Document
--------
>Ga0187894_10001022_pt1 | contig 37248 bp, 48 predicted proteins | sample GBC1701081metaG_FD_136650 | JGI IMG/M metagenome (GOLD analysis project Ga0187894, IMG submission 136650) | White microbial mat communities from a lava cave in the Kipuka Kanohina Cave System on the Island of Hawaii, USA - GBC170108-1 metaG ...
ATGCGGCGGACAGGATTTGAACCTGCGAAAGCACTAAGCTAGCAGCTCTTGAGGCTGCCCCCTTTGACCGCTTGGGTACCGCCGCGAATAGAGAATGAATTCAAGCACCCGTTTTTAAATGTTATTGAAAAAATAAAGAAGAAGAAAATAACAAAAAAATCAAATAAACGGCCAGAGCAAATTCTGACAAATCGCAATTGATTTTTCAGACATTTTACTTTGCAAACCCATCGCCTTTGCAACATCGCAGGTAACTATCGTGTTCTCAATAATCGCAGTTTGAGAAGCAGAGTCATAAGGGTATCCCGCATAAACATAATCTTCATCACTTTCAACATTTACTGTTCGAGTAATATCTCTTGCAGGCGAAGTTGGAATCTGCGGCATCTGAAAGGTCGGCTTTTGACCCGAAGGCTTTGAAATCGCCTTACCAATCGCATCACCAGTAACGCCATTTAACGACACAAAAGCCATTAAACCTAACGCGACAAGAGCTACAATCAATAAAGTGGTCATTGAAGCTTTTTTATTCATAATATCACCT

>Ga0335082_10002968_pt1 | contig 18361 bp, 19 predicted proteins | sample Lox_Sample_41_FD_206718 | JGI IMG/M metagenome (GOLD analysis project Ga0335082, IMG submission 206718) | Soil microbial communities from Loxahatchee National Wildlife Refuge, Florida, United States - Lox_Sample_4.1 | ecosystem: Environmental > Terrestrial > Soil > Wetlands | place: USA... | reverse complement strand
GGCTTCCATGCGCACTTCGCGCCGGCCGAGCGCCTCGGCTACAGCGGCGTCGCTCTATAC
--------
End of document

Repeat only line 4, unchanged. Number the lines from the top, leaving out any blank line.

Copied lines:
GGCTTCCATGCGCACTTCGCGCCGGCCGAGCGCCTCGGCTACAGCGGCGTCGCTCTATAC